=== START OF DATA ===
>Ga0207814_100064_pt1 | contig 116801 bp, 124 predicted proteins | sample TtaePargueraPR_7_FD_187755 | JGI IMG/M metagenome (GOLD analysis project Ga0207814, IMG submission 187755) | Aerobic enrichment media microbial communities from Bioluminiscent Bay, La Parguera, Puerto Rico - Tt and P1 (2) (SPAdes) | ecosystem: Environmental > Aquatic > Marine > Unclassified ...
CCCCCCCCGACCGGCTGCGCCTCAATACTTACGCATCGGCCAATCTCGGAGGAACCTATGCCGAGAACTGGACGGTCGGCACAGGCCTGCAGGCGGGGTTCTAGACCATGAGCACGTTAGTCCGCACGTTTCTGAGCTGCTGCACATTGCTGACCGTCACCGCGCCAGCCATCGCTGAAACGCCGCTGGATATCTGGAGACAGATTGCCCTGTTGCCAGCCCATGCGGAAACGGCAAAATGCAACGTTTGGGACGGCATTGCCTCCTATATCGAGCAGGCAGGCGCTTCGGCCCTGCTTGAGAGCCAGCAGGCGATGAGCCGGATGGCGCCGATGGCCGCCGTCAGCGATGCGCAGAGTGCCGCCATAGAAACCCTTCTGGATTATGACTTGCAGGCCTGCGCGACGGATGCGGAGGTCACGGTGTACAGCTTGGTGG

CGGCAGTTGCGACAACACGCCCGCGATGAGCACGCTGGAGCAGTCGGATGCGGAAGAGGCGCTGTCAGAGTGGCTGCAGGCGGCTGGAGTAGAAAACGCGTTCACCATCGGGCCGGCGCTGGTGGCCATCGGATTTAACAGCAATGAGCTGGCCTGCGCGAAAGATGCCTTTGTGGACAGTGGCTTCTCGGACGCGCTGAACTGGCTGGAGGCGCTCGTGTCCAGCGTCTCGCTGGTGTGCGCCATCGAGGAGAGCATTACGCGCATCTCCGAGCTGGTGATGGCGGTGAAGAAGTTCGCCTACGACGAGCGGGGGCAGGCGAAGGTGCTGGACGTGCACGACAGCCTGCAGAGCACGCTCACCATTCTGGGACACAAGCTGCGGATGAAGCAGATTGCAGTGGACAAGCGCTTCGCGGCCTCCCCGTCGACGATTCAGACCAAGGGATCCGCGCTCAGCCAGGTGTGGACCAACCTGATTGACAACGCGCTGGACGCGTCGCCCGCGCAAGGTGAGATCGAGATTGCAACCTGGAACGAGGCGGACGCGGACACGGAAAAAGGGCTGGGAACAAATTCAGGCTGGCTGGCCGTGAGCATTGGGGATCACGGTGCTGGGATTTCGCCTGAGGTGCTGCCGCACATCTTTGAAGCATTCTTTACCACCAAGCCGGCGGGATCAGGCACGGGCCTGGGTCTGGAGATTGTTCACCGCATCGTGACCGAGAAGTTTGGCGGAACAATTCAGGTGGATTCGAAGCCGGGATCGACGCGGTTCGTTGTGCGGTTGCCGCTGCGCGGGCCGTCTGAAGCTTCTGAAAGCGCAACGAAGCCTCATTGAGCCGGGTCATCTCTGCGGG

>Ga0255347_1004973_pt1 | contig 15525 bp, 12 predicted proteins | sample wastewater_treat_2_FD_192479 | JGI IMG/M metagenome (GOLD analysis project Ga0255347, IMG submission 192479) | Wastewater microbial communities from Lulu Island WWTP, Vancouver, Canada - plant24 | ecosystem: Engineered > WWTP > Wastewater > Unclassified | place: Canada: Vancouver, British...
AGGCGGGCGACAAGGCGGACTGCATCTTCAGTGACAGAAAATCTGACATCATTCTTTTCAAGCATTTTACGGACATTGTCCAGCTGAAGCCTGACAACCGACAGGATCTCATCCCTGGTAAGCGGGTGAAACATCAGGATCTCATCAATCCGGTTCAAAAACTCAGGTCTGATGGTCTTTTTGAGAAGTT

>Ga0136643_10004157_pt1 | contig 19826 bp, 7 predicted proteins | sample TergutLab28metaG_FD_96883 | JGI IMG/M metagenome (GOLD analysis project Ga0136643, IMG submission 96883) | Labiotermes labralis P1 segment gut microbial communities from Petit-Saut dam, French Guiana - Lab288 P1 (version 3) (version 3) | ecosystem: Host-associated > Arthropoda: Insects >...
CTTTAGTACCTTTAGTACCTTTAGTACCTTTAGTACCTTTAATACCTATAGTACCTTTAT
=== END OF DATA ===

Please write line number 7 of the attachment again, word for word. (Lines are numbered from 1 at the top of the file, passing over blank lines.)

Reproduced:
CTTTAGTACCTTTAGTACCTTTAGTACCTTTAGTACCTTTAATACCTATAGTACCTTTAT